The World Cup is a thrill — but doctors are examining whether the soccer championship is a little too thrilling for the faint of heart.
An exciting match can cause fans’ hearts to skip not one beat, but several, leading to a rather worrying incidence of cardiac arrest among soccer die-hards, Reuters news service reports.
Piggybacking off prior research that has unearthed a spike in heart attacks during international soccer tournaments — especially on days that ultra hair-raising games are played — physicians will be analyzing blood samples from cardiac arrest victims across Germany who were watching matches when their hearts stopped.
The researchers will be trying to isolate stress hormones in the samples that can clot the blood and lead to a heart attack. Doctors will also get blood samples from any spectator who collapses while watching a match live in a stadium and may have higher levels of the hormones in the bloodstream than those watching on the telly at home.
"Patients are asked precisely what they were doing at the time of the attack — whether they were following football on the radio or television, or even watching the pundits after the game," David Leistner of Munich's Ludwig Maximilians University told Reuters. "So far, on the days when Germany has played we have received a lot more blood samples.”
Preliminary results of the study are expected in October. Earlier research done in 1998 found a 25 percent increase in the number of heart attacks on the day England lost the 1998 World Cup to Argentina and in the two days after the victory.
During the 2002 World Cup, the number of cardiac arrest patients was up by 60 percent, a Swiss study found, in spite of the fact that Switzerland wasn’t a competitor in the championship.
Those findings led to the installation of defibrillators in stadiums during the 2004 games. Doctors have urged fans, especially those more susceptible to cardiac arrest, not to drink too much at soccer games.
"If it really is the case that higher stress levels can increase the chance of a heart attack then attending soccer games may have to carry a health warning," Leistner told Reuters.
Goldilocks Upstaged by Bear
WEST VANCOUVER, British Columbia (AP) — It was a real-life version of Goldilocks and the Three Bears — only in reverse — when a woman came home to find a young bear eating oatmeal in her kitchen.
The bear apparently entered through an open sliding glass door, broke a ceramic food container and started eating, West Vancouver police Sgt. Paul Skelton said.
"It sounds like a nursery rhyme, doesn't it?" Skelton said. "At least we have a health-conscious bear on our hands."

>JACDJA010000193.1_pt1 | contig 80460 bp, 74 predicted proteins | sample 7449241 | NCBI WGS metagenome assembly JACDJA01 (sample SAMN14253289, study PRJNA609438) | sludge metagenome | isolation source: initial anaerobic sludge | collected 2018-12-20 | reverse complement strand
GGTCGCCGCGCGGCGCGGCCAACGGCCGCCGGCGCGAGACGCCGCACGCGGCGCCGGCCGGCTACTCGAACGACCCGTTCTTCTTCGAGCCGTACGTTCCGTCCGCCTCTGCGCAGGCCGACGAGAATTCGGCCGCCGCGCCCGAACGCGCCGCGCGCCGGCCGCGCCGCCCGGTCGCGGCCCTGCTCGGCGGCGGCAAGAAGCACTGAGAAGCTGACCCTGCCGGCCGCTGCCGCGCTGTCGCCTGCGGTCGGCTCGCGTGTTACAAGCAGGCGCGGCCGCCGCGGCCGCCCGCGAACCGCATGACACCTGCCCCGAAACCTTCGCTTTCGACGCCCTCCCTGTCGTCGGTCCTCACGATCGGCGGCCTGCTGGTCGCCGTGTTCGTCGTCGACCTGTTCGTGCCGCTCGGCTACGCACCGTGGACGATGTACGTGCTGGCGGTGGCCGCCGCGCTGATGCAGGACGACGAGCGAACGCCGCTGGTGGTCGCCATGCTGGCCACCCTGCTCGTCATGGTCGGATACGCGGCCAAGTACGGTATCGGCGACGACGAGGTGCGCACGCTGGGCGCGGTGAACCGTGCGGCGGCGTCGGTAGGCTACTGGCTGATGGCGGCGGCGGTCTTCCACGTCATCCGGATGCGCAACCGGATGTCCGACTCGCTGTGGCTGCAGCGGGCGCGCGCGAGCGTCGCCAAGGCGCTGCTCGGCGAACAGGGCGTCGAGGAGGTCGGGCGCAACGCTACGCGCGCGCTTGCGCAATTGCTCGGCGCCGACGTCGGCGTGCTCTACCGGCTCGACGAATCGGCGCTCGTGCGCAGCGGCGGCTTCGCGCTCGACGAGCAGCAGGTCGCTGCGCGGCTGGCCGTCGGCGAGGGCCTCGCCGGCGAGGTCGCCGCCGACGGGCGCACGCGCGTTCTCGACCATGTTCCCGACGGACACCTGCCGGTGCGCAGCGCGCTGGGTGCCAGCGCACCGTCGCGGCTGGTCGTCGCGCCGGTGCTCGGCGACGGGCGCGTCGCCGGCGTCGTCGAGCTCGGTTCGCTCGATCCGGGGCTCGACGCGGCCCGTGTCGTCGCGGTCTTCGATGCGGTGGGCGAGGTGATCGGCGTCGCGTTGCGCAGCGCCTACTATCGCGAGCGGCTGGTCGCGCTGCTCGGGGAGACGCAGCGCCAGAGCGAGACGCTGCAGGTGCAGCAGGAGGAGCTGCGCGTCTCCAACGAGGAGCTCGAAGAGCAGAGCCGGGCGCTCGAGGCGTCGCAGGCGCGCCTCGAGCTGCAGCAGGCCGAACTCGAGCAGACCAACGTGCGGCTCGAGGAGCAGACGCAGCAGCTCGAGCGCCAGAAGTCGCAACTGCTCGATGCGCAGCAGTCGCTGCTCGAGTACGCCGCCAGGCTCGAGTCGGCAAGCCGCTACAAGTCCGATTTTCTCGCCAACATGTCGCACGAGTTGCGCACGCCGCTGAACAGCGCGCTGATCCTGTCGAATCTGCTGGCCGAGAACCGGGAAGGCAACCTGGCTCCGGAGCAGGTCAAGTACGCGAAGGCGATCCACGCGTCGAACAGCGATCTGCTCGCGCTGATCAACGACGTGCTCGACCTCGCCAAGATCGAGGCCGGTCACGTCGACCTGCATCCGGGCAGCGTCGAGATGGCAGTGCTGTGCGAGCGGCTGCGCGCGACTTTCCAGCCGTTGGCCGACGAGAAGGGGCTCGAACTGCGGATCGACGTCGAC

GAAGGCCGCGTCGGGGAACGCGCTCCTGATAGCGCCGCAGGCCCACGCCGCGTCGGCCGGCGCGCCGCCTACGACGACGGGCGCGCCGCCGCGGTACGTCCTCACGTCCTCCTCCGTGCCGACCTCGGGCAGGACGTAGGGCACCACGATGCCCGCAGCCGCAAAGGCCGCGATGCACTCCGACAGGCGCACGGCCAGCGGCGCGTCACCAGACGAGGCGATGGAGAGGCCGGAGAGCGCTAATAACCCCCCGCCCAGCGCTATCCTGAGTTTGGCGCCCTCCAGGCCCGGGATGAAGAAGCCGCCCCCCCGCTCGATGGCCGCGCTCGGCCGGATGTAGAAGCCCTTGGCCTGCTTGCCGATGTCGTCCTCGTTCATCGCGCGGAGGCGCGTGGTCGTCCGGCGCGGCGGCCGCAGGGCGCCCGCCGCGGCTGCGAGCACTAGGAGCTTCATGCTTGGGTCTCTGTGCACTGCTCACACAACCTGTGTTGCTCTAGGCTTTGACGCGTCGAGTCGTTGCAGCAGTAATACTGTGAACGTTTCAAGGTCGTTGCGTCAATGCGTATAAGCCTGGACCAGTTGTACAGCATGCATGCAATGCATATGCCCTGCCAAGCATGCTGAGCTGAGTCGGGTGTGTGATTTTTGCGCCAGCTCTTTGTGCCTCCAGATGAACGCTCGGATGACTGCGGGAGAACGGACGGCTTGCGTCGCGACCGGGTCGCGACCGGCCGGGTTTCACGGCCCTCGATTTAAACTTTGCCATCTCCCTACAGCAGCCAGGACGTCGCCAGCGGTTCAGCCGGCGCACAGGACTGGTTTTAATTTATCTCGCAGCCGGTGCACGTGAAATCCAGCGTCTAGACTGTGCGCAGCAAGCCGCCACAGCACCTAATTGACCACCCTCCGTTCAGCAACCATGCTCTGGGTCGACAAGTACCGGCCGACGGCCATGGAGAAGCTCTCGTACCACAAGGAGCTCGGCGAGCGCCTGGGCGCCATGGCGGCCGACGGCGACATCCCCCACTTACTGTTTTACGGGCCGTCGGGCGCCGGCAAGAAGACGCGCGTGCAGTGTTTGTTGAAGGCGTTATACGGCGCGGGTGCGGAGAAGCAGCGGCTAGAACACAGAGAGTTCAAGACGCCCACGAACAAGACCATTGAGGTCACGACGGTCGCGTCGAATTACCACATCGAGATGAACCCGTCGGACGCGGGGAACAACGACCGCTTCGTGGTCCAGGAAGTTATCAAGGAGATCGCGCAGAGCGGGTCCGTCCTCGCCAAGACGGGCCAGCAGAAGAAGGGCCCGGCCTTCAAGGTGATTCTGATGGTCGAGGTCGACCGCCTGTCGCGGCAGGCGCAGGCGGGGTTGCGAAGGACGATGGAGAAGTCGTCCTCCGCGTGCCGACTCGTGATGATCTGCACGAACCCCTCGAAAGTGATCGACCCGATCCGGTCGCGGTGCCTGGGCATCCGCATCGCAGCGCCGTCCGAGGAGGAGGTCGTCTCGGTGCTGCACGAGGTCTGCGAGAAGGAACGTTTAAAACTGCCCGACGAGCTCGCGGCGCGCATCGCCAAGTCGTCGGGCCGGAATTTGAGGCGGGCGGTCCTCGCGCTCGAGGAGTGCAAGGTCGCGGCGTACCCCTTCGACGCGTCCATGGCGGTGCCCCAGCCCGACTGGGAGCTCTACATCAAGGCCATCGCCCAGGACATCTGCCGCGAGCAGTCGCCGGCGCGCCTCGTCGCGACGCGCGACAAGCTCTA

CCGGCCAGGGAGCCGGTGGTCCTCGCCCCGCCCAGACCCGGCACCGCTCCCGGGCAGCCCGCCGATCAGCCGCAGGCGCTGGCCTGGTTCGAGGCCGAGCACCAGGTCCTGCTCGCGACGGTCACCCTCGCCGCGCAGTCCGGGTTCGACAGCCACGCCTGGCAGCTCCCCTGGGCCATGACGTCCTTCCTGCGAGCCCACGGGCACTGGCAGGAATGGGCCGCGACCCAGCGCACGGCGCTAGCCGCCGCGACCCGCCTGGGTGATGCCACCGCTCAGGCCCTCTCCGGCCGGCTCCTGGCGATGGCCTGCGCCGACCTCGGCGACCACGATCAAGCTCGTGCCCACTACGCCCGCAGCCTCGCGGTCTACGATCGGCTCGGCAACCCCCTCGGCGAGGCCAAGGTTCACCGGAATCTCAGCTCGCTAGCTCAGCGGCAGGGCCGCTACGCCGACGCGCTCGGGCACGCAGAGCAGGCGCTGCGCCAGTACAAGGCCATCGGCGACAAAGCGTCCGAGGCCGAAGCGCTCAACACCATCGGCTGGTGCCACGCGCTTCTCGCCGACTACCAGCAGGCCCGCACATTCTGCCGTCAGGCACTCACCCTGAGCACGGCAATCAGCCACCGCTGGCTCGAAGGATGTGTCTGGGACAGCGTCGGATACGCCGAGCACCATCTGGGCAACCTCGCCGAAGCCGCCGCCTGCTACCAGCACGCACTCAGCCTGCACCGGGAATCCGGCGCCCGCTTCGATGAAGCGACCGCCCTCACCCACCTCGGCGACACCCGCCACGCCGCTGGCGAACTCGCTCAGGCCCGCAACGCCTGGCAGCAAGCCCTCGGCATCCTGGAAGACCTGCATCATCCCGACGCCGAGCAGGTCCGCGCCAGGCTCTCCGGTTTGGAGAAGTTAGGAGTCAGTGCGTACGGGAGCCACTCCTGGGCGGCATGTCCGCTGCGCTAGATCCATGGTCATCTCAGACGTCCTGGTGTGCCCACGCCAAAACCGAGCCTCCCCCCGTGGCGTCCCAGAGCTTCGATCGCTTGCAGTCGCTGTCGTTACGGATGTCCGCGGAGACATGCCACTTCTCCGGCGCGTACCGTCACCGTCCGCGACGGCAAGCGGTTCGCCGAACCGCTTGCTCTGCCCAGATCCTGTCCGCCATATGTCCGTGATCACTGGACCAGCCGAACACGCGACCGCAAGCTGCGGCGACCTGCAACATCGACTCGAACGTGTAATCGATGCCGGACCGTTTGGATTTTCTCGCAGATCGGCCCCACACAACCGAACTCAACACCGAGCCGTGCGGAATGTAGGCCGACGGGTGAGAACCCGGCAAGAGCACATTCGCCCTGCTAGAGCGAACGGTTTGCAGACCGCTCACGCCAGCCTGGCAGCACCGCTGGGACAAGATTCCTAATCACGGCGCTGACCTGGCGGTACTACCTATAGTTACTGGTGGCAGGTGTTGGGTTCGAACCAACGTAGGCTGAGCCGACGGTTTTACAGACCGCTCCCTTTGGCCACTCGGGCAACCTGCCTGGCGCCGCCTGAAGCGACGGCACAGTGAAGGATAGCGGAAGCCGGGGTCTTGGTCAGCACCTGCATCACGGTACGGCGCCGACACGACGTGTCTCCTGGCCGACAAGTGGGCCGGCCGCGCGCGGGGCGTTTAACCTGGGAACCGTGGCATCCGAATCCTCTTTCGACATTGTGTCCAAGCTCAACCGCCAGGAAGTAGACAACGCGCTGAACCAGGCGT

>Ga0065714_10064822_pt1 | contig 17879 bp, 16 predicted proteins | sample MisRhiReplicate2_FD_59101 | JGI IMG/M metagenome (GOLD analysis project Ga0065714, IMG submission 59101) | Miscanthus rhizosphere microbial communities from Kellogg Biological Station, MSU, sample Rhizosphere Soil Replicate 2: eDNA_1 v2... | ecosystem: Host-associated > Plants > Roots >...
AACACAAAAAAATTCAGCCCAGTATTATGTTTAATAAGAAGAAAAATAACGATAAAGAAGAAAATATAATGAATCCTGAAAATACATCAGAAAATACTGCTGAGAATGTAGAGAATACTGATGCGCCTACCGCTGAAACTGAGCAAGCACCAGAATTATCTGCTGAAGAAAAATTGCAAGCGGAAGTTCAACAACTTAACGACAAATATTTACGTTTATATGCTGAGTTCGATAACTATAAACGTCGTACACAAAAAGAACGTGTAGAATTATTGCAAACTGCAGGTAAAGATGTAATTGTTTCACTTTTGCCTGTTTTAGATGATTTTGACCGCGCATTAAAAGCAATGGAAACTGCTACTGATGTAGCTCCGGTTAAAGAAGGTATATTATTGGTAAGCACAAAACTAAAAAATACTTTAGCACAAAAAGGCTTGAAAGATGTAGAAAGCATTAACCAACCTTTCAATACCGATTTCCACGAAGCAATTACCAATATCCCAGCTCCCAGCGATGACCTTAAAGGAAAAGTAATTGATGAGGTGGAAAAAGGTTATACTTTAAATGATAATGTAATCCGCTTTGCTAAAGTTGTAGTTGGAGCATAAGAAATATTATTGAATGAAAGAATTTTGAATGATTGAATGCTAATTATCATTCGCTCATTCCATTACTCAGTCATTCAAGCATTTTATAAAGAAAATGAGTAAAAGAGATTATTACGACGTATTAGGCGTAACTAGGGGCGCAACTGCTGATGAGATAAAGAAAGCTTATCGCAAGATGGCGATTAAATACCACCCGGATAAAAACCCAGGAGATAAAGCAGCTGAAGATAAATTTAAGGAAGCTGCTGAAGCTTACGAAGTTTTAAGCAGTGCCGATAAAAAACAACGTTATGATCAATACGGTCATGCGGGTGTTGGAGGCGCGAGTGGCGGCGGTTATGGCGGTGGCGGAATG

Three police officers who went to the home Thursday couldn't get the bear to budge, so authorities let the animal finish its meal.
"The bear didn't appear to be aggressive and wasn't destroying the house, so they just let it do what it was doing and eventually the bear decided to make its way out of the residence and down toward a forested gully," Skelton said. "It ended the best it could."
Skelton said bears in the suburbs north of Vancouver have been coming out of hibernation as hungry as ever but later than usual but this spring because of a heavier than normal snowpack from the winter. The report Thursday was one of six complaints police said they received about bears in the area that day.
Lawyer for Granny Accused of Murder: Toss Juvenile Jurors
ATLANTA (AP) — A 79-year-old woman accused of fatally shooting her 85-year-old ex-beau is being deprived of her constitutional right to a fair trial, her attorney said, because the potential jurors are not old enough for her to be judged by a jury of her peers.
As Lena Sims Driskell peered over her gold-rimmed glasses Monday at potential jurors in her murder trial, some of the 58 candidates were young enough to be her great-grandchildren. Only five seemed close to 70, the legal age for exemption as a juror in the state of Georgia.
"This is the youngest jury pool I've ever seen," said Driskell's attorney, Deborah Poole. "Most of these people look under 30. How does one have a trial when you are not able to include a whole class of people in the jury?"
Driskell is accused of fatally shooting Herman Winslow on June 10, 2005, as he read the newspaper at the senior citizens home where the two lived. After dating for a year, police said Driskell became angry when Winslow broke off their relationship and started seeing another woman.